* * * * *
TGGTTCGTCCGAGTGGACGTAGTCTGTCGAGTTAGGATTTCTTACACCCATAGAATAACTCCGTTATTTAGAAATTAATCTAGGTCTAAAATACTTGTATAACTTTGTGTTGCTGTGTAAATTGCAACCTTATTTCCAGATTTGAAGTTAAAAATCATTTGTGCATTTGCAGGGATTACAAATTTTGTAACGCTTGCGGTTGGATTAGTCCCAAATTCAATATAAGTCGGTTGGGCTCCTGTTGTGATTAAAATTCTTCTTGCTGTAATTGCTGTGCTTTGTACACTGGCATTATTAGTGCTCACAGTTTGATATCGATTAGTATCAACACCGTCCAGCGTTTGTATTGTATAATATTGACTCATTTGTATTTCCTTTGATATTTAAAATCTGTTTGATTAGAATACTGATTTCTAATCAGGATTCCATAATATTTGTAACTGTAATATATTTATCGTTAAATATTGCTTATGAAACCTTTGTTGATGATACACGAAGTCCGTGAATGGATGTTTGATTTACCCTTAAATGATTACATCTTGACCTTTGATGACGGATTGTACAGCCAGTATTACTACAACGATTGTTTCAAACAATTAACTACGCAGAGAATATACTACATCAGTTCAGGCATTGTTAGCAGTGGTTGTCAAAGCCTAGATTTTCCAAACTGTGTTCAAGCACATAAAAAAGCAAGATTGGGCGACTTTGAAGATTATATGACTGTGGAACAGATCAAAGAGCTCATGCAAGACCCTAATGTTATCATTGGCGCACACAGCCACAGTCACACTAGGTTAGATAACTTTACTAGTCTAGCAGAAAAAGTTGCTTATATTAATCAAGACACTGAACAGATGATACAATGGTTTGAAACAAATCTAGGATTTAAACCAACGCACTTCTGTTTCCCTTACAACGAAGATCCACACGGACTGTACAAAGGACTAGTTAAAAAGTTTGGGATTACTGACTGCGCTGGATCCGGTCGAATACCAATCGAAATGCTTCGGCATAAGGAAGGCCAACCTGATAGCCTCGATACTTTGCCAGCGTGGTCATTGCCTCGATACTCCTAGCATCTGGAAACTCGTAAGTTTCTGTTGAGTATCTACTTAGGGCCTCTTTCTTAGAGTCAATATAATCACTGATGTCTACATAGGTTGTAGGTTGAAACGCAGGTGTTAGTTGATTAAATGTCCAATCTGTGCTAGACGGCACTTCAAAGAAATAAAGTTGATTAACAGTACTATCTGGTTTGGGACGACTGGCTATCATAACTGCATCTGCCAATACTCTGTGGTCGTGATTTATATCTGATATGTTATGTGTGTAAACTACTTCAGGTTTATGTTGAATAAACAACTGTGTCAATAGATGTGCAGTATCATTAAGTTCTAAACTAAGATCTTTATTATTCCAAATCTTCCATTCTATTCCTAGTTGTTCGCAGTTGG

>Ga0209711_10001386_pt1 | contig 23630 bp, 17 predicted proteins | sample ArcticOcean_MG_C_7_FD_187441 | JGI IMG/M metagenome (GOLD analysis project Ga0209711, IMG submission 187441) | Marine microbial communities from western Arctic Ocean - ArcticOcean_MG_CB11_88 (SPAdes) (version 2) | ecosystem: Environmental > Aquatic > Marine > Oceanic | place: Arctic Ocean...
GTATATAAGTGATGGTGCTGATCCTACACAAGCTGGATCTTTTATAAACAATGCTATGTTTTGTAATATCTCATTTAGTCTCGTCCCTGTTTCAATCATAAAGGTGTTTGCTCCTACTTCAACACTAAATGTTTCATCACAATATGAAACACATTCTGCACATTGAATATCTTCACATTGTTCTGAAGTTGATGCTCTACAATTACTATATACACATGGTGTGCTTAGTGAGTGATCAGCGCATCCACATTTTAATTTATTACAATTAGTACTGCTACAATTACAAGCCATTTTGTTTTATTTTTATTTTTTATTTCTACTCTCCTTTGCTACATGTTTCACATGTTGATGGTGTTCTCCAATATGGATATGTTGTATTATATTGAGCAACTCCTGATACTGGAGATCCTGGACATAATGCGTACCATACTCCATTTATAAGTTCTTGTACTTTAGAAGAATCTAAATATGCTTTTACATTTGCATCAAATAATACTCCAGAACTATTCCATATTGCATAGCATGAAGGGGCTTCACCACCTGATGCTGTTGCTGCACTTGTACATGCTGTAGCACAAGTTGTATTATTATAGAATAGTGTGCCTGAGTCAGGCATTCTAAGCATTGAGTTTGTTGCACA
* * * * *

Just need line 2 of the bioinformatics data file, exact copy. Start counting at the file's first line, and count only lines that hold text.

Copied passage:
>Ga0209711_10001386_pt1 | contig 23630 bp, 17 predicted proteins | sample ArcticOcean_MG_C_7_FD_187441 | JGI IMG/M metagenome (GOLD analysis project Ga0209711, IMG submission 187441) | Marine microbial communities from western Arctic Ocean - ArcticOcean_MG_CB11_88 (SPAdes) (version 2) | ecosystem: Environmental > Aquatic > Marine > Oceanic | place: Arctic Ocean...